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The Theoretical Dimensions of Henry James

John Carlos Rowe

Publication Year: 2009

Rowe examines James from the perspectives of the psychology of literary influence, feminism, Marxism, psychoanalysis, literary phenomenology and impressionism, and reader-response criticism, transforming a literary monument into the telling point of intersection for modern critical theories.



Published by: University of Wisconsin Press

Contents

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pp. ix-

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Preface

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pp. xi-xv

The Theoretical Dimensions of Henry James addresses the problem of the "single author," which in its grandest formulation is the problem of the "Master" or of literary mastery. Foucault's question "What Is an Author?" is central to the humanistic activity of interpretation, insofar as the status of the subject interpreted ...

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Chapter 1: Henry James and Modern Criticism: Some Version of Literary Mastery

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pp. 3-28

PERMIT ME T0 BEGIN in the midst of a Jamesian conversation, characteristically punctuated by the two rhetorical questions included in the first epigraph to this chapter. They are rhetorical questions posed by Rosanna Gaw and Graham Fielder during the episode in which Rosanna delivers her father's sealed letter ...

Chapter 2: Literary Influences

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Part I: James's "Hawthorne" and the American Anxiety of Influence

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pp. 30-57

In the history of American literature, there have been two sorts of thunder, two very different prophecies, each of which may be considered a metaphor for a powerful and complicated conception of American literary nationality. Melville's Hawthorne says, "No! in thunder," thereby figuring the strong poet's denial of his tradition.1 ...

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Part II: James, Trollope, and the Victorian Anxiety of Influence

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pp. 58-84

My argument in the preceding pages has depended crucially on the paradoxical formulation of James's ''Americanness'' as a peculiar function of his own willful desire to become an international modernist. Within the terms of that thesis, then, my emphasis on Hawthorne's powerful influence serves its purpose, ...

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Chapter 3: Feminist Issues: Women, Power, and Rebellion in The Bostonians, The Spoils of Poynton and The Aspern Papers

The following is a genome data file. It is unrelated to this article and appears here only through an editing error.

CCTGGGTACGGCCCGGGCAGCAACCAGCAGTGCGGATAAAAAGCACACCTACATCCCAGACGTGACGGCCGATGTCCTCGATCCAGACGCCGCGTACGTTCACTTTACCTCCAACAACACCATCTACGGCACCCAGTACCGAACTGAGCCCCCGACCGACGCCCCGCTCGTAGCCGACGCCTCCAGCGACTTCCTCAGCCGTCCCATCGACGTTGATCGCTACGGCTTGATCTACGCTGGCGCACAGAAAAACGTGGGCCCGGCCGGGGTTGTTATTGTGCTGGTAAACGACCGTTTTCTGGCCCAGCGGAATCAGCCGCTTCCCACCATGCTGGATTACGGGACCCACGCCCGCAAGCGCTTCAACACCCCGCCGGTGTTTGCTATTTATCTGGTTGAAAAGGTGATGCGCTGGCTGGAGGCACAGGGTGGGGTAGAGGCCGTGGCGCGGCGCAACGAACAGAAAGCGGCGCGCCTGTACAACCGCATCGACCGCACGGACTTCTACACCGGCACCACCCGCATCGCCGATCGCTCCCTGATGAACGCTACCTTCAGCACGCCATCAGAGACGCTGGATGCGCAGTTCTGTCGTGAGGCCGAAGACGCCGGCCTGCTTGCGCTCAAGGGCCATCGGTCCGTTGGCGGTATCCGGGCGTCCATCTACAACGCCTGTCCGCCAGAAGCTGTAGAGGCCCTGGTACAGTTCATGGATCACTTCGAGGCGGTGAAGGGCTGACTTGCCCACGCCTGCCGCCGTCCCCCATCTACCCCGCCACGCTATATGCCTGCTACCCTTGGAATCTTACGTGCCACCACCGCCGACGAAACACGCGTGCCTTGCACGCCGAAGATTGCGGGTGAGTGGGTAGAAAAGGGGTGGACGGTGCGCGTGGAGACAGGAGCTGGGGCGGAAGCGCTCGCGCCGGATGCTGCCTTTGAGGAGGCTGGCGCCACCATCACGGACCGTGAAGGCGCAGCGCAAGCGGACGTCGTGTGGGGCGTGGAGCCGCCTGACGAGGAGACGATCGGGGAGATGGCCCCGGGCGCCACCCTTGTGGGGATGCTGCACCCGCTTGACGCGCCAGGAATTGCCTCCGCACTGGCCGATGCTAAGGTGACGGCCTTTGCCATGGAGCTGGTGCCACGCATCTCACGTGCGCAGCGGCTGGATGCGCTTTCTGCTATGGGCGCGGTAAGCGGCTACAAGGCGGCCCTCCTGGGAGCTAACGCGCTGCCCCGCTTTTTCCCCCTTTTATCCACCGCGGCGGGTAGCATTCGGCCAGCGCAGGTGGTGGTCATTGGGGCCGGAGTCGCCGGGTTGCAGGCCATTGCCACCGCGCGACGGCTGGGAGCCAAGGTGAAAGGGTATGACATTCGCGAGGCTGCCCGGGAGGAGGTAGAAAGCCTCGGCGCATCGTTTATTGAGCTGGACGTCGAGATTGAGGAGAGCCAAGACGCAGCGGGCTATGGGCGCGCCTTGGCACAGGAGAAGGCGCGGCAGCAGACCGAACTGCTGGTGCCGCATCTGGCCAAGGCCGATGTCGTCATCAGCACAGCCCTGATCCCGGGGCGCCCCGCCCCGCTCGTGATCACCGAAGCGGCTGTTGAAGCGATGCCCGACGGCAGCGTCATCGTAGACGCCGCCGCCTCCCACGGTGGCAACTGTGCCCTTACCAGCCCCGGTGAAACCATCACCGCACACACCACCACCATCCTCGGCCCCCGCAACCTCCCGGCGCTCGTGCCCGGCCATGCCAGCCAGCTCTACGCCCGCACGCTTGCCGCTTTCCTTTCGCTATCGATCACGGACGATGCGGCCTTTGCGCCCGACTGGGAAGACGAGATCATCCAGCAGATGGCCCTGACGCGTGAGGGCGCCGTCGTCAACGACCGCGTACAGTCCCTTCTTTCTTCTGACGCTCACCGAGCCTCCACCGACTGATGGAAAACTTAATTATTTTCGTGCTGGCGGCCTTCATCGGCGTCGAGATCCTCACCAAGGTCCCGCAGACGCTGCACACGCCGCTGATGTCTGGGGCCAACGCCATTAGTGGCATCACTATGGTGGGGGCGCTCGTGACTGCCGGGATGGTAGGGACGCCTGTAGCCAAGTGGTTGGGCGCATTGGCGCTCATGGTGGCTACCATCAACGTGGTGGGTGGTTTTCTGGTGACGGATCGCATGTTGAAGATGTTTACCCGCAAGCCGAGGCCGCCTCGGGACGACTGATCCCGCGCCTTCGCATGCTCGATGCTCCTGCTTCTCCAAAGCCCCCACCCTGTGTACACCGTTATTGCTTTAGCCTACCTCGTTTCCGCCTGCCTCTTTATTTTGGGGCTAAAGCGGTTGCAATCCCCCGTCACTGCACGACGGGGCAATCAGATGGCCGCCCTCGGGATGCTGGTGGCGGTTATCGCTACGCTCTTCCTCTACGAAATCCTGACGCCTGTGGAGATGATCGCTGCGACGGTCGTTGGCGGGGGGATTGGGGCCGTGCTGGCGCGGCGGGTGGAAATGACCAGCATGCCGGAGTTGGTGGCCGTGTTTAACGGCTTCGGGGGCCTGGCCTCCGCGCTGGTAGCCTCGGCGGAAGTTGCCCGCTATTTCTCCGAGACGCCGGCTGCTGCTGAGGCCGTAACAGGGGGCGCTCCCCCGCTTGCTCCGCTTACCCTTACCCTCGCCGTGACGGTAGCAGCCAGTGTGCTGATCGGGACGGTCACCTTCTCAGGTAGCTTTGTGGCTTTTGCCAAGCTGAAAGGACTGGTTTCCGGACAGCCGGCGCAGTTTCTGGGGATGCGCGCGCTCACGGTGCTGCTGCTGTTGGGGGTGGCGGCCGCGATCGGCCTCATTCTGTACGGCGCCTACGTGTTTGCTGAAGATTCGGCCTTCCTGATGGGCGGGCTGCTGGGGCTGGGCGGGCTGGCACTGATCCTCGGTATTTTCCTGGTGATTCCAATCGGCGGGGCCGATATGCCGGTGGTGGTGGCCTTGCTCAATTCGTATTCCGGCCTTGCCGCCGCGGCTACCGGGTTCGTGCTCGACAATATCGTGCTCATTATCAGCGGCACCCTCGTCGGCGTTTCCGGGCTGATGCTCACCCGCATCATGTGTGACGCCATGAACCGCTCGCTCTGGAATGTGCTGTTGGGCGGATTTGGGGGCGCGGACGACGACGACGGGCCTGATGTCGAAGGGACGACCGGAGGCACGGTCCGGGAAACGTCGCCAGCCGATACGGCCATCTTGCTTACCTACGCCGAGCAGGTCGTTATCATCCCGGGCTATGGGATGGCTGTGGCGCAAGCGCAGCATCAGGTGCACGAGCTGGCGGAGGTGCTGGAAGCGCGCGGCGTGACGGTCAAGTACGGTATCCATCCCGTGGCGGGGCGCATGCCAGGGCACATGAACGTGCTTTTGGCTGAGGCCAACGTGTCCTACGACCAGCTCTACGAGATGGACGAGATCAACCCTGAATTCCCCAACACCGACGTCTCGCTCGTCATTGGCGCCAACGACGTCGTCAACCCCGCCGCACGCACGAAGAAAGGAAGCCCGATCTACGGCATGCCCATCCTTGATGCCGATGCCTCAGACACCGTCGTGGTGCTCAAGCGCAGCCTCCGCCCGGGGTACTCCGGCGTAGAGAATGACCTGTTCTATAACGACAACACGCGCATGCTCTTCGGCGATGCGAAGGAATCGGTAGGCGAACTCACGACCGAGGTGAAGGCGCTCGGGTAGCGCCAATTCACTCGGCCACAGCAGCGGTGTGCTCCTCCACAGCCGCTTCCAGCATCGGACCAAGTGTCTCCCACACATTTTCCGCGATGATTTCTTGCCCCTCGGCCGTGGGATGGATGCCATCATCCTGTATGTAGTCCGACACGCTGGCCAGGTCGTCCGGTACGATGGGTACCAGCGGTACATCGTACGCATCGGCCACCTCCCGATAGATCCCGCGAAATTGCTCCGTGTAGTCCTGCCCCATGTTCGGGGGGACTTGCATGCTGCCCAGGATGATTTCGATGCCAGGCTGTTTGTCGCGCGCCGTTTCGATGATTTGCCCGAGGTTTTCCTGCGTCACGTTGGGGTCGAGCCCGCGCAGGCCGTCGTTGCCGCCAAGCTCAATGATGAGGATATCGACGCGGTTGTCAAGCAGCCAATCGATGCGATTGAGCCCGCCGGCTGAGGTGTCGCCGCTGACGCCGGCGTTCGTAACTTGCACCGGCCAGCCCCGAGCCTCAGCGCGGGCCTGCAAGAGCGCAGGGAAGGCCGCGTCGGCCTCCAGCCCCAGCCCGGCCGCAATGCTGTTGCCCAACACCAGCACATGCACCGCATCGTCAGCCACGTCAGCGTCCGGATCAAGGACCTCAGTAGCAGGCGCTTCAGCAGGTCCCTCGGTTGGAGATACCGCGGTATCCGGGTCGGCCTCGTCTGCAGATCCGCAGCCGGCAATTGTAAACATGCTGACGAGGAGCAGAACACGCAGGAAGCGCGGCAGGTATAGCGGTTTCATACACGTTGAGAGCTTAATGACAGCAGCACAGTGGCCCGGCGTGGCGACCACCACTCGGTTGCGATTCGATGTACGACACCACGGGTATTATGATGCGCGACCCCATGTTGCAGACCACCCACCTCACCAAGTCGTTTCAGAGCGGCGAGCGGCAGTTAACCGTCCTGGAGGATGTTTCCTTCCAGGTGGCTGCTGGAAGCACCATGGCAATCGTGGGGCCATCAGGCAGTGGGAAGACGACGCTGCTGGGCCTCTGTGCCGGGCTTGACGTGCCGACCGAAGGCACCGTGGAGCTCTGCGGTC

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pp. 85-118

The Bostonians (1886), The Aspern Papers (1888), and The Spoils of Poynton (1897) form an interesting triptych for our consideration of issues of feminism both in modern theories of representation and in James's oeuvre. Grouping them together and momentarily isolating them from the other works, ...

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Chapter 4: Psychoanalytical Significances: The Use and Abuse of Uncertainty in The Turn of the Screw

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pp. 119-146

JAMES'S LITERARY AMBIGUITY is much abused by his most dedicated interpreters. Generally considered a sign of his genius, James's ambiguity is often made to serve the same authoritarian purposes that his works anatomize as arbitrary and immoral. But before we can approach the issue of the use or abuse ...

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Chapter 5: Social Values: The Marxist Critique of Modernism and The Princess Casamassima

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pp. 147-188

IN THE FIRST CHAPTER, I argue that the significance of the diverse approaches to Henry James lies less in the claim for his enduring genius than in the particular uses to which each of those approaches might put such "genius," "originality," or "decadence." This theoretical use is ultimately social and cultural analysis; ...

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Chapter 6: Phenomenological Hermeneutics: Henry James and Literary Impressionism

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pp. 189-218

IN THE FINAL TWO CHAPTERS of The Theoretical Dimensions of Henry James, I want to address two esthetic problems that normally are considered concerns of formalist criticism: literary impressionism and the implied reader. My placement of these chapters at the end of the study may appear curious to the reader, ...

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Chapter 7: Forms of the Reader's Act: Author and Reader in the Prefaces to the New York Edition

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pp. 219-252

THE DISTINCTIONS we make between reader and text, as well as among different literary functions, in our efforts to define literary effects are inherently false distinctions. The reader is always textual, both as phenomenon and effect. The intertextuality of literature involves a confrontation of discourses ...

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Phantoms

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pp. 253-260

THESE TWO EPIGRAPHS might stand in the place of any more formal conclusion, were it not that the lack of a final word might encourage my reader to understand my methodical variety to have intended some ultimate plurality of interpretative possibilities. ...

Notes

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pp. 261-284

Index

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pp. 285-288


E-ISBN-13: 9780299099732
Print-ISBN-13: 9780299099749

Publication Year: 2009